The senate of world motorsport's ruling body, the FIA, has recommended that the guilty verdict against the seven teams who refused to race in the US Grand Prix on June 19 be reversed.

The senate of world motorsport's ruling body, the FIA, has recommended that the guilty verdict against the seven teams who refused to race in the US Grand Prix on June 19 be reversed.

Renault, McLaren, Toyota, Williams, Red Bull, Sauber and BAR-Honda were found guilty of bringing the sport into disrepute after refusing to race in the US. The teams declined to race on safety grounds after their tyre supplier, Michelin, had announced it could not guarantee the safety of the teams' tyres. The seven teams withdrew from the race after completing the formation lap.

On Thursday, the senate said the teams could have faced serious legal problems had they chosen to race, despite the tyre manufacturer's warnings.

"Having examined the new evidence and discussed it with Mr (Ron) Dennis and Mr (Christian) Horner, the Senate was satisfied that the teams were contractually bound to follow the instructions of their tyre supplier, and that their tyre supplier had expressly prohibited them from racing at the Indianapolis Motor Speedway in its licensed configuration," a statement issued by the FIA stated.

"Both the FIA and the teams could have faced serious legal difficulties in the United States had they not observed their respective rules and contractual obligations (particularly had there been any kind of accident). The Senate was of the view that disciplinary proceedings against the teams had ceased to be appropriate and were not longer in the interest of the sport."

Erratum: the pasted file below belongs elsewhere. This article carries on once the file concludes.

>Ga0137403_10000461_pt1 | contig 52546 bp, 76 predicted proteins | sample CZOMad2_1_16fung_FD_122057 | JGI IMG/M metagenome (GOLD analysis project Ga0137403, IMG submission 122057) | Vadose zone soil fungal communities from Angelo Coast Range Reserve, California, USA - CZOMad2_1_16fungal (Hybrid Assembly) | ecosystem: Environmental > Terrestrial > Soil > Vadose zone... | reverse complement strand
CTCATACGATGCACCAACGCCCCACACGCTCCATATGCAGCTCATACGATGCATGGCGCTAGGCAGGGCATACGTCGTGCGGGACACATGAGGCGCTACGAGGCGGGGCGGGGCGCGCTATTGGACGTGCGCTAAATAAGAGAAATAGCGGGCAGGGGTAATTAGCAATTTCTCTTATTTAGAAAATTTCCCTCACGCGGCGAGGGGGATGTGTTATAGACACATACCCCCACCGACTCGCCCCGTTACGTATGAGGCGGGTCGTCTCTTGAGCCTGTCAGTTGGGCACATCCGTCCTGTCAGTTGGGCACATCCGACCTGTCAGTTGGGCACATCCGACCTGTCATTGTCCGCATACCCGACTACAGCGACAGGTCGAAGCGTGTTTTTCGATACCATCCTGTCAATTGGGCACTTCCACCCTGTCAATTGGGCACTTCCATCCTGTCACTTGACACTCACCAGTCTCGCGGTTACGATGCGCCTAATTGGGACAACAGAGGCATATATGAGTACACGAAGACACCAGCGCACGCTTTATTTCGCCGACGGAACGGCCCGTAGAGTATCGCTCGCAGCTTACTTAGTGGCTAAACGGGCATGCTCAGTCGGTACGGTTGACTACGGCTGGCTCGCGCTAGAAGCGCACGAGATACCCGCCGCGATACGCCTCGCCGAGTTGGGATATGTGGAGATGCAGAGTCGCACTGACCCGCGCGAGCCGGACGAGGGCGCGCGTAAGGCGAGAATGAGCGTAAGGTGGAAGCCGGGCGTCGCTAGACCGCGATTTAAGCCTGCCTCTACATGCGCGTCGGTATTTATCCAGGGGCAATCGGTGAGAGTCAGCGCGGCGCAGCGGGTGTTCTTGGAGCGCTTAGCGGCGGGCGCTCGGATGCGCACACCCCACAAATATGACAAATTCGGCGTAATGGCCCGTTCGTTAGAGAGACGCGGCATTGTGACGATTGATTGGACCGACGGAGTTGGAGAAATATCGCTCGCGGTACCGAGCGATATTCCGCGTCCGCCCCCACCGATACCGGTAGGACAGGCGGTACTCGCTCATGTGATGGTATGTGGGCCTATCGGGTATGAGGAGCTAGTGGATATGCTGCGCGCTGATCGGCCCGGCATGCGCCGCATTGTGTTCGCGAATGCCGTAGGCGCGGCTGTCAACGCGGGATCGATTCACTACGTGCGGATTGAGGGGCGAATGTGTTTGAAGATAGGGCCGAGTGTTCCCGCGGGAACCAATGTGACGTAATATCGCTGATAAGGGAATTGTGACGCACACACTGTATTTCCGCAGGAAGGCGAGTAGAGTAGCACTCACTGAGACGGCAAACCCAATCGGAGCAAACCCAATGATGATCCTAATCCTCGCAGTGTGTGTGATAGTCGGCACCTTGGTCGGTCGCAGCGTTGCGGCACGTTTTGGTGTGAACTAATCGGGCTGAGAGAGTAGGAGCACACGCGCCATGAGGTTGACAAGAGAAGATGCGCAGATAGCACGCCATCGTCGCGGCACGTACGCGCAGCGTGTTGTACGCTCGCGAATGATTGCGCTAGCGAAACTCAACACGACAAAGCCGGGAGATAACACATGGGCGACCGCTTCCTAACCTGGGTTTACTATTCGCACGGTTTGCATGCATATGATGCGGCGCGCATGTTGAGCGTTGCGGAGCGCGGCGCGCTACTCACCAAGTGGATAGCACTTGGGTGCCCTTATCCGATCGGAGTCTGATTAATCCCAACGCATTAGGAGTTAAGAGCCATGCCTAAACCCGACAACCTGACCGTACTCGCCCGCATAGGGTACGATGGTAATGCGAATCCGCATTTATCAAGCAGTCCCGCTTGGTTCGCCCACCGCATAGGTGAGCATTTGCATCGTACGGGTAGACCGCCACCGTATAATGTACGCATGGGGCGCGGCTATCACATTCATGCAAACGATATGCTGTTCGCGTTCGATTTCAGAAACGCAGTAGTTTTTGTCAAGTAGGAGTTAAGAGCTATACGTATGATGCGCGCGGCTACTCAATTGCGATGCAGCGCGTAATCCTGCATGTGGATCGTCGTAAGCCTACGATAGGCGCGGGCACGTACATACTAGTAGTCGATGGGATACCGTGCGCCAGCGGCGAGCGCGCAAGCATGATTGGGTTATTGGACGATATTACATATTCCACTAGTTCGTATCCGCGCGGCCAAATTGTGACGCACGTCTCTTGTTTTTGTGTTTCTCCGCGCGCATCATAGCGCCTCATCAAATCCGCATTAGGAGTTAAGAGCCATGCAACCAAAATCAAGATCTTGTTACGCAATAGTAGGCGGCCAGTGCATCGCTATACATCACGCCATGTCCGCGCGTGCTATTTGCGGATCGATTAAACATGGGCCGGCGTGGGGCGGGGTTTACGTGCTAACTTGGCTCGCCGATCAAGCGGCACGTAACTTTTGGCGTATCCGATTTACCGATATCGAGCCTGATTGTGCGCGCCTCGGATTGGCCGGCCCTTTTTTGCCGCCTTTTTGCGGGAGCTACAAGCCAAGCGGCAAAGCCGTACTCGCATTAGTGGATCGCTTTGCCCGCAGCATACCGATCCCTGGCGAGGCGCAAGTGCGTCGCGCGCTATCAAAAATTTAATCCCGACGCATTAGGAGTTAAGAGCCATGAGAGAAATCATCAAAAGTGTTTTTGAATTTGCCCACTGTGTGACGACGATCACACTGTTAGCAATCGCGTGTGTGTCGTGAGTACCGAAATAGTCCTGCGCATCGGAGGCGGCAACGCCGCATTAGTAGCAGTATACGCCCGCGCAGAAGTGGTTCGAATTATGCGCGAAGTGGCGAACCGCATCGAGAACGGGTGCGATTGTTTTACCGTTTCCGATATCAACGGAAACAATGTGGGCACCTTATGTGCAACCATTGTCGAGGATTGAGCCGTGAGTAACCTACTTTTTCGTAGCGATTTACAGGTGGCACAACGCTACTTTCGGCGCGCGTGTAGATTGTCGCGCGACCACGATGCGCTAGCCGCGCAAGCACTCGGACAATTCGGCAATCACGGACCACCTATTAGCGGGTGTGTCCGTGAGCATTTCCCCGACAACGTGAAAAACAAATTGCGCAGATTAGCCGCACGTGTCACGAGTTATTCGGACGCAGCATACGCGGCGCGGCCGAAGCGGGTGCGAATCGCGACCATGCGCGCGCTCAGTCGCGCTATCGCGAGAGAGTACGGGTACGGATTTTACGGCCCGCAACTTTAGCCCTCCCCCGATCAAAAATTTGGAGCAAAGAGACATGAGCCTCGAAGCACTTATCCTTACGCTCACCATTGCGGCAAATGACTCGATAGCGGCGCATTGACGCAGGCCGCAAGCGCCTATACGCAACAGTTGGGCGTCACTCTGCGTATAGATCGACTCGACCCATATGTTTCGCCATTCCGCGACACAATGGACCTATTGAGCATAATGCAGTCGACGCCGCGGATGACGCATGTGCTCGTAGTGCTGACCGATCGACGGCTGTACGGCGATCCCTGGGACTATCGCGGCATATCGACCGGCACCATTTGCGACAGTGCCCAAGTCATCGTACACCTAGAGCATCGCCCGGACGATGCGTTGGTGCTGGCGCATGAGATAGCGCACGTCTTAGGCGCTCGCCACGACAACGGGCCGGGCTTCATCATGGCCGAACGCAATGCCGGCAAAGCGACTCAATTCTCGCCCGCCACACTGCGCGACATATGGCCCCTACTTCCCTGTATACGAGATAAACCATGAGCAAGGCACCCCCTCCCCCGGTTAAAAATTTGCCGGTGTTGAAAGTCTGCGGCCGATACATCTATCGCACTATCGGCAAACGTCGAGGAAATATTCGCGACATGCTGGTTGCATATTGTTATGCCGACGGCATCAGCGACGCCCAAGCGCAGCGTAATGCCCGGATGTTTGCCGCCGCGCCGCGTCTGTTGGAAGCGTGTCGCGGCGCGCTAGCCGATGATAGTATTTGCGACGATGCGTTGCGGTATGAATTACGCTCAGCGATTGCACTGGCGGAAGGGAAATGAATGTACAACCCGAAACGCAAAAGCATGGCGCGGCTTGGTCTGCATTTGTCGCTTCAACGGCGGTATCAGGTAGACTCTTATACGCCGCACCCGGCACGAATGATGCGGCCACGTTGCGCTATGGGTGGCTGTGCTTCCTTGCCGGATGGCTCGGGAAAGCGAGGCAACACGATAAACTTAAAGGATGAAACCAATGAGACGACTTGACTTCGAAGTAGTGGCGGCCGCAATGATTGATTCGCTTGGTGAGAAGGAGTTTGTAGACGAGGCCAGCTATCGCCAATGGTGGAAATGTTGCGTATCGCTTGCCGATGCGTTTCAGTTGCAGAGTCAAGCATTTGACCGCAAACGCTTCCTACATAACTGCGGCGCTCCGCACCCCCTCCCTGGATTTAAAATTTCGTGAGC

The senate added that it would recommend to the World Motor Sport Council that the teams not be disciplined.

McLaren boss Dennis represented six of the seven teams at the hearing, and said: "Because of the document written by Michelin which said it was dangerous to race, we would have risked being sued, even if we had not had an accident, because of an Indiana State law which allows for court action against those who put other people's lives in danger."

Horner attended on behalf of Red Bull Racing, which had conducted its own defence at the original Paris hearing, before joining the six other teams in issuing a joint appeal against the initial sentence.

On June 29, the teams had been found guilty of failing to ensure that they had suitable tyres for the race and for refusing to race at the Indianapolis circuit. The World Motor Sport Council was to have handed down sentences at another hearing in September.